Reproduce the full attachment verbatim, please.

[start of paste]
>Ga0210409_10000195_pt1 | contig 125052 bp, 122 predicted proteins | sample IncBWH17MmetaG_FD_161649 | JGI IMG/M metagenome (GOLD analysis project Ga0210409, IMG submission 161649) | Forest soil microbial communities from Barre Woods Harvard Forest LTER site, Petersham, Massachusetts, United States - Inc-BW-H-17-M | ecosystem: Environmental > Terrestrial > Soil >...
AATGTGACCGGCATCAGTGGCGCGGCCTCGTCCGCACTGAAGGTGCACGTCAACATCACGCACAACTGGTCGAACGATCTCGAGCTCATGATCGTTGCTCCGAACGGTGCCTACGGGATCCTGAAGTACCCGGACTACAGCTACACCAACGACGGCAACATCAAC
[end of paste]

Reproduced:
>Ga0210409_10000195_pt1 | contig 125052 bp, 122 predicted proteins | sample IncBWH17MmetaG_FD_161649 | JGI IMG/M metagenome (GOLD analysis project Ga0210409, IMG submission 161649) | Forest soil microbial communities from Barre Woods Harvard Forest LTER site, Petersham, Massachusetts, United States - Inc-BW-H-17-M | ecosystem: Environmental > Terrestrial > Soil >...
AATGTGACCGGCATCAGTGGCGCGGCCTCGTCCGCACTGAAGGTGCACGTCAACATCACGCACAACTGGTCGAACGATCTCGAGCTCATGATCGTTGCTCCGAACGGTGCCTACGGGATCCTGAAGTACCCGGACTACAGCTACACCAACGACGGCAACATCAAC